The Bulldog got his name from a now illegal sport called “bull-baiting”, where a bull was tied to an iron stake and the dogs should repeatedly attack with the goal to immobilize it.

3. Golden Retriever

As a retriever dog, they were bred to carefully retrieve birds and ducks that have been taken down by hunters on land and in water.

This breed originated in Scotland and is now used for nearly any purpose, including duck diving, guide and service dogs.

2. German Shepherd

Another breed that has its origin in Germany and as their name suggests, their purpose was to herd sheep and cattle.

Today, they are perfectly trained military and police dogs where their intelligence and working abilities are highly appreciated.

Make sure you can provide such an active and intelligent the physical and mental stimulation that he needs before bringing one into your life.

1. Labrador Retriever

For 27 years, the Labrador Retriever has been on this list. Similar to the Golden Retriever, they can be seen performing nearly any task and are America’s favorite pet dog. They are also very popular in the UK and Canada.

Coming from Newfoundland, they first emerged as the St. John’s water dog which became extinct in the 1980s.

Let me know in the comments which breed is your favorite and what dog do you have at home? I will be an all-time fan of the Rottweiler!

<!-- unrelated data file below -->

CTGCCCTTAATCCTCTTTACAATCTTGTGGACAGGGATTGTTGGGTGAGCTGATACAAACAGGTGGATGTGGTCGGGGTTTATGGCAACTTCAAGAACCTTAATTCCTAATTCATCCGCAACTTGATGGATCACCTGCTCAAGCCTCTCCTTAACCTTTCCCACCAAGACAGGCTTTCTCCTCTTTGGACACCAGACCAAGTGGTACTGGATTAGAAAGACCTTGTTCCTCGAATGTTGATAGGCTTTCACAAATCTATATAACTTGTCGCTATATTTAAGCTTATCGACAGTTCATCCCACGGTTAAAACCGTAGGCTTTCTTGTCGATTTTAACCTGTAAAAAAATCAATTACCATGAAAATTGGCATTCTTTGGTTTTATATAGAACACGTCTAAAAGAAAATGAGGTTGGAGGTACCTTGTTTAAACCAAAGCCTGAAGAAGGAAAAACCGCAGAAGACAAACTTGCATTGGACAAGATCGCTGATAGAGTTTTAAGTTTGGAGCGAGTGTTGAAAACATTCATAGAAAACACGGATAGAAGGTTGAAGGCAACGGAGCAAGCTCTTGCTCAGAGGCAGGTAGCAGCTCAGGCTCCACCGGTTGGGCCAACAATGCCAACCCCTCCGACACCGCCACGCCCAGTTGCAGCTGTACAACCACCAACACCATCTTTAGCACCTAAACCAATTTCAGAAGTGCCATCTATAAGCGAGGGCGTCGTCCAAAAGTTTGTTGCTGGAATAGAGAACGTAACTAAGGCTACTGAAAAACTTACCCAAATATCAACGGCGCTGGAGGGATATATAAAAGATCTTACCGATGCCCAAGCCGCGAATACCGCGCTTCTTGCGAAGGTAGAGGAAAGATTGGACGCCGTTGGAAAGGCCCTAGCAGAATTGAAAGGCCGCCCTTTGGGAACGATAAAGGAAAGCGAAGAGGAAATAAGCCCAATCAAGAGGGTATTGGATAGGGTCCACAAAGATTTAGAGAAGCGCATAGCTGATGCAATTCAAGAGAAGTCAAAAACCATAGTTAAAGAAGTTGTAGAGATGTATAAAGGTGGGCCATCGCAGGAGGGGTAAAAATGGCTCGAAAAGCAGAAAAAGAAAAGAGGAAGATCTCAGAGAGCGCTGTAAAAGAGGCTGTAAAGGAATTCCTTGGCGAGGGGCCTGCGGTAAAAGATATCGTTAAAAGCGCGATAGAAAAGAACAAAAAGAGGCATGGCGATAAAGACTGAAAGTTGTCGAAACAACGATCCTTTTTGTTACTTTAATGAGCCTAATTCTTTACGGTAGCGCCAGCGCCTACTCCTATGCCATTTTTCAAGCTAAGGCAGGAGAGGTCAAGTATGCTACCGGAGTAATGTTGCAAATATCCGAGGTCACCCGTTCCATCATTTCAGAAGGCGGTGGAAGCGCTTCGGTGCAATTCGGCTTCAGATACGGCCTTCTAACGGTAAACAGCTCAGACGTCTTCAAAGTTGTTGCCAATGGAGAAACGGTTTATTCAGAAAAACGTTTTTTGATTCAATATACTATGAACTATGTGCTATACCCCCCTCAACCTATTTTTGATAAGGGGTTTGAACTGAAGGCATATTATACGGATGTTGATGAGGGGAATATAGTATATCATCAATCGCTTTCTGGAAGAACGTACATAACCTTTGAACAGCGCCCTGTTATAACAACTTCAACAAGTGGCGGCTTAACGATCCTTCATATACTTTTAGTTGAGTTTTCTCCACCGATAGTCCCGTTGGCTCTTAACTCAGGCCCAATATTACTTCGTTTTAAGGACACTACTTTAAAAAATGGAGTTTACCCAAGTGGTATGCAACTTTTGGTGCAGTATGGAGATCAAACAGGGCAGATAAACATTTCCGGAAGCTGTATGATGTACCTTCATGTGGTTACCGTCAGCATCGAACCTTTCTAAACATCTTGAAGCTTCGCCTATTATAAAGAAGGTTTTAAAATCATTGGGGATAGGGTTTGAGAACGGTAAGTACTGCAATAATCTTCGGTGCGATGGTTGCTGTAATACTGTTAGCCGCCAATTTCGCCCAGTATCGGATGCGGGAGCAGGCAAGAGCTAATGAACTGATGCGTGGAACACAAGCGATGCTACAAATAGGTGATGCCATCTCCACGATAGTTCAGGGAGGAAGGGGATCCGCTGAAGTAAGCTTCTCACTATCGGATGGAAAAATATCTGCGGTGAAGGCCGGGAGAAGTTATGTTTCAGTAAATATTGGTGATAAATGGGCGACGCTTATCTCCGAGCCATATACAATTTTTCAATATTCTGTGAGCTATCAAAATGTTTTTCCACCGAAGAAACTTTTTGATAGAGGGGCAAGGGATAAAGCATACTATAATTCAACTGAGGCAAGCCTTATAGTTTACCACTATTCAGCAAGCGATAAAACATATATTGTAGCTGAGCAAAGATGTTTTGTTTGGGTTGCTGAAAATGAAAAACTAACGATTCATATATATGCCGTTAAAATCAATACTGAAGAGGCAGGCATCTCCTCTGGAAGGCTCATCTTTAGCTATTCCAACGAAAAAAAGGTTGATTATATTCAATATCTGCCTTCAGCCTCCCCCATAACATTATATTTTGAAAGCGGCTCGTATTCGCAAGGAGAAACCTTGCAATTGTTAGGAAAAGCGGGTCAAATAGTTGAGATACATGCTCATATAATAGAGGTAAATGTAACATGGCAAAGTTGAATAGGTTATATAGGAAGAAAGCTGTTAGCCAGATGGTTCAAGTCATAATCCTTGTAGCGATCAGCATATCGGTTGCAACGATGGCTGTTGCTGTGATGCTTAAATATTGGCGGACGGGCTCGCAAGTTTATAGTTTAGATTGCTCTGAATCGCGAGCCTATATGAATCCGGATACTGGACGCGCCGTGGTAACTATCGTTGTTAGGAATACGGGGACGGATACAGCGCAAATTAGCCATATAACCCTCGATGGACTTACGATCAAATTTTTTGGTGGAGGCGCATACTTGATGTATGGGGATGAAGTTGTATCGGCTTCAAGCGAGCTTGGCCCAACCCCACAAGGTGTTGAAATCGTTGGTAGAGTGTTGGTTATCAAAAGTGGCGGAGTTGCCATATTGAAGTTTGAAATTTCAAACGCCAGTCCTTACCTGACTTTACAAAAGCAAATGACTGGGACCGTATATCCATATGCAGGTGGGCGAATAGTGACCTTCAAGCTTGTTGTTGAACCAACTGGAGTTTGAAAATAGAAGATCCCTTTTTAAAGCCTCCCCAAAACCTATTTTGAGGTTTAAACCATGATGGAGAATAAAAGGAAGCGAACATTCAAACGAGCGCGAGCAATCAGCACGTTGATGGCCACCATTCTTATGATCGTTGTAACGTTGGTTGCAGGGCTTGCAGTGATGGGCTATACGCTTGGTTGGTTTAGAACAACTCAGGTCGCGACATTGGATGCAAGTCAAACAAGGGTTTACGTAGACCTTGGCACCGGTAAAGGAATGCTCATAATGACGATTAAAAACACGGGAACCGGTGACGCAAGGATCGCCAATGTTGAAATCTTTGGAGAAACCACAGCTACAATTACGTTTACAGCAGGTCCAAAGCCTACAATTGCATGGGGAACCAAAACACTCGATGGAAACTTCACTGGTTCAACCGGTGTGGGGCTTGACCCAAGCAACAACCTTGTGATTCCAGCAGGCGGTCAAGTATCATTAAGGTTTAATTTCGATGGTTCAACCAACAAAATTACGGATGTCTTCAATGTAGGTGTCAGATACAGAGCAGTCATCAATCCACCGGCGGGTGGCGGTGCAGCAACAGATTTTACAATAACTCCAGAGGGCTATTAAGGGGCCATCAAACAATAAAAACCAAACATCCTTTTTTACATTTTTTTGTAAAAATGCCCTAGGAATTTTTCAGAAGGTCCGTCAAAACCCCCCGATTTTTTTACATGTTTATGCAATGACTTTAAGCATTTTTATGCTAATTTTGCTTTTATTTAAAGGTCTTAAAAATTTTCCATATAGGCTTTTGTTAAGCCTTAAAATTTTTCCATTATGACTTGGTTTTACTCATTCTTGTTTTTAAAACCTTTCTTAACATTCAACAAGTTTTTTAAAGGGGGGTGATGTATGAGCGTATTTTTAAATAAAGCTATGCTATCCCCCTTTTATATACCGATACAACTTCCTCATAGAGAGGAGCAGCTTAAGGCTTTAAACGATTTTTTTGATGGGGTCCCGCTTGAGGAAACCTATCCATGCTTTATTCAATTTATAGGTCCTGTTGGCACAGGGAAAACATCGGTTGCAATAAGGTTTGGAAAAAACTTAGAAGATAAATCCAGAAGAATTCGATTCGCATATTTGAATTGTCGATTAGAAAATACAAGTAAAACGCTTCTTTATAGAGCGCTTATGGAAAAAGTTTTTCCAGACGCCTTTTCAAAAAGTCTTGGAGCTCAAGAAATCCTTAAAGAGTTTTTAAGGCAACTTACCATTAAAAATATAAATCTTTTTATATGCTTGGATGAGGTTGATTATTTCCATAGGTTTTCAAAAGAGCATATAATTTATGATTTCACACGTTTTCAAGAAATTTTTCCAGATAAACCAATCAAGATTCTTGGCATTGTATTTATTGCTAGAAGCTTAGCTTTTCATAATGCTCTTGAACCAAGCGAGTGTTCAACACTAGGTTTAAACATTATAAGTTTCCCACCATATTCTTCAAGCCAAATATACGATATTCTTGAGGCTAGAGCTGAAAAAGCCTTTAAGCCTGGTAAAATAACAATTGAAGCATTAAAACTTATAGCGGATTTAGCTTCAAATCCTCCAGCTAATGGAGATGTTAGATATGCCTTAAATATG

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About Danielle

In love with dogs, their behavior and psychology. I am writing on this blog since February 2019 to provide you with valuable information on everything dogs. When I am not working on my blog, I study research articles and enjoy the time with my beloved Rottweiler Amalia.

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12 thoughts on “Top 10 Dog Breeds in the USA​ 2020”

  1. I’ve had a dog, larger dog s in my life for 60 years. Thought some of them were very smart.
    Until my last dog, a German Shepherd. By comparison none of the others were smart.
    Though he was purebred, he was a backyard dog. Raised from just a family who had a breeding pair.
    Never have I’ve seen a more intelligent, loyal dog.
    He would respond by things I did not ever teach him.
    He was large and thinner than what you’d expect, even at 100 pounds. Maybe because we did 15 miles a day on the trails and a couple more hours playing retrieve in the water and what I called Beny lacrosse on land.
    He was very gentle around family and friends. He was definitely on guard with a first time person. Especially cops, who was my friend and also had a shepherd. Something about there authoritative attitude, body language I think. That all worked out fine.
    So the main draw back was he shed. Constantly. Two times a year you would wonder why he had any hair left.
    How do you think a purebred Rottie would compare?? As you said, a mix is hard to predict.

    Reply
    • Hey Bruce,

      interesting story – German Shepherds and especially Malinois can be really intelligent. My Rottie nearly doesn’t shed on her raw diet and the coat’s very shiny. That being said, during shedding season (twice/year) she definitely sheds more but I’m sure it’s still far less than what your GSD shed (also depends if he was short- or long-haired). A quick brush twice a week should suffice.

      Although the Rottie is my personal favorite breed, they definitely are different than a GSD. Let me know if there’s anything I can help you with and make sure to check my breeder guide or adoption guide if you’re getting a new pup.

      Cheers,
      Danielle

      Reply